Friday, September 14, 2012

#RSQ12: Abundant Community

At the Risk and Reward Conference, each participant selected an experience (track) and I selected "Abundant Community":
Abundant Community
Discover how libraries can strengthen their roles as catalysts for social engagement. Lead by example through creative partnerships and innovation in our ever-changing, hyperlinked world where everything is connected.
As with the other tracks, this was a full-day "immersive experience." The track was led by Dr. John L. McKnight and John Creighton, both of whom have worked with communities to become connected. Their overall message is that we should not use labels to group members of our community together.  Instead, we need to see our communities are being made up of individuals, who have different skills and passions.  To that end, we did three exercises where we talked about our skills, passions, and topics we could teach.  What we learned is that we're more complex than how we tend to acknowledge.  I'm looking forward to duplicating this exercise with my students and colleagues.

In understanding our community, and the assets that make up our community, we need to look at:
  • The individual and each person's assets - skills, knowledge and gifts of local residents.
  • Associations - These are groups of people come who come together because of something that they have in common. In an association, it is the members who do the work.
  • Institutions - Our institutions are hierarchical.
  • Physical space
  • The exchange of goods and/or services.  This exchange does not require money.
  • individuals, associations, institutions, physical space, exchange. 1st three are people. Associations are held together by care.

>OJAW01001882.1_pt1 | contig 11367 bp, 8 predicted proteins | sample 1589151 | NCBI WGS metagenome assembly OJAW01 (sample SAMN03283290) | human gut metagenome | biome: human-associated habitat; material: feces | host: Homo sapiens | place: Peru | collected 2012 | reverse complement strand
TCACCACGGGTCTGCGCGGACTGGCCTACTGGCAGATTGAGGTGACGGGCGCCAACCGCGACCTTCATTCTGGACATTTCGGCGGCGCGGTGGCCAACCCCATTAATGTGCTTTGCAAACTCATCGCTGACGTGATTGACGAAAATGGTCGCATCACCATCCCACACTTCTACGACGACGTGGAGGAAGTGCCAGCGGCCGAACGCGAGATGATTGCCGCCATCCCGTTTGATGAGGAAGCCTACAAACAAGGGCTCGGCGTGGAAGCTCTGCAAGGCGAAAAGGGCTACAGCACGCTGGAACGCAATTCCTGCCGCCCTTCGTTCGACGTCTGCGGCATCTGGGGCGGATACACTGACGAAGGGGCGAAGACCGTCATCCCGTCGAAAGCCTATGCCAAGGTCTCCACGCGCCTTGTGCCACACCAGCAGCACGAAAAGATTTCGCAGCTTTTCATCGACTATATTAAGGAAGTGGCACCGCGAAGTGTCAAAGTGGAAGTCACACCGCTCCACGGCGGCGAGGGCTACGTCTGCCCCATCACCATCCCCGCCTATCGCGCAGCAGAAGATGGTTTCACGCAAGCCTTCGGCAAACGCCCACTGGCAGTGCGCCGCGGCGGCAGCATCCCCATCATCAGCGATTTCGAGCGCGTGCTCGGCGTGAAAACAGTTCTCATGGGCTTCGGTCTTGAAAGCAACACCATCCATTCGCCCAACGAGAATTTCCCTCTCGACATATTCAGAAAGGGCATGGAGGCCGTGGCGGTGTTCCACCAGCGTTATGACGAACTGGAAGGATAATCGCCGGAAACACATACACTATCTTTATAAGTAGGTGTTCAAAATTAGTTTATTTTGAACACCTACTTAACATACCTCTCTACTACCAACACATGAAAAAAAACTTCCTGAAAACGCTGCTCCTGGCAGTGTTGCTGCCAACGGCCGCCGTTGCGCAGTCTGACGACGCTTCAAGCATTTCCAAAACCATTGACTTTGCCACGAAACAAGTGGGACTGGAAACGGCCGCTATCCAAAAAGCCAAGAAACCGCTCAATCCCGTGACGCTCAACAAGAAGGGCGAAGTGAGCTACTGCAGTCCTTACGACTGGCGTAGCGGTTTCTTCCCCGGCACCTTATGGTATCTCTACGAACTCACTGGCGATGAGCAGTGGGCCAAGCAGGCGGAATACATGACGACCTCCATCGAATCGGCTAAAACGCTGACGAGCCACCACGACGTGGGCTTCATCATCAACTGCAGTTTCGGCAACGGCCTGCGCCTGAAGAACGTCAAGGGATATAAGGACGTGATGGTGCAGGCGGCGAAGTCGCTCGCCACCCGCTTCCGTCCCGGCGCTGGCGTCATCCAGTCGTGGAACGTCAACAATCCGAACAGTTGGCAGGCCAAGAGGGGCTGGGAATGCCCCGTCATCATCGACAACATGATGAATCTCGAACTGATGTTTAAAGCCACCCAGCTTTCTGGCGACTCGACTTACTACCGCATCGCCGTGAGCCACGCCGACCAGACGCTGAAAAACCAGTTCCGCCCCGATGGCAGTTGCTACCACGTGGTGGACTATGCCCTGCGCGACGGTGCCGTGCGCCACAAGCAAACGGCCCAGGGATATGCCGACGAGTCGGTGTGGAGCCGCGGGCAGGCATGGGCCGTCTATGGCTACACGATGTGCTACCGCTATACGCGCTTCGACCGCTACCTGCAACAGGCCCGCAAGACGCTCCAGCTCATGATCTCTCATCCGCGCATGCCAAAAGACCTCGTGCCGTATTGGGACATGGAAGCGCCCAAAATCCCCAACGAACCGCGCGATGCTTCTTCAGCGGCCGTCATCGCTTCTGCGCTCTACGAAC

I cannot convey in words my understanding of the relationship of these five areas.  However, I can tell you that when you begin looking at the skills of people and the associations to which they belong, you begin to see the assets that are available in the community.  These are not monetary assets, but rather skills and connections.  (And connections can help the library obtain money.)

Our homework on Monday night was to conduct community interviews, the results of which will be used by the public library in Telluride. In the community interviews that we did, we used a Community Asset Survey:

Community Asset Survey page 1      Community Asset Survey page 2

Afterward, we discussed how we might alter this survey for our own community. We also discussed that this type of survey would likely be one of many activities that we would do in order to understand our communities better.

We did compile our survey results (in small groups) and it was amazing what we learned.  I'm confident that anyone who does this will learn from it.  Of course, the next step is to use what you learn!

Two books mentioned during the session were:


Two parting thoughts:

Many feel that libraries should be places of learning through teaching.  Imagine if we turned to our community members and asked them what they want to learn AND what they can teach?  And then imagine acting on that information! the word "client" isn't what most people would use, but it is what Dr. McKnight used.  I do like this sentiment.  We need to engage the members of our community and get involved with them.  We're not in a lab running "hands-off" experiments...we're trying to change lives and improve our communities.

1 comment:

Asante said...

I like how you report out on your experience with your tweets. Thanks for sharing.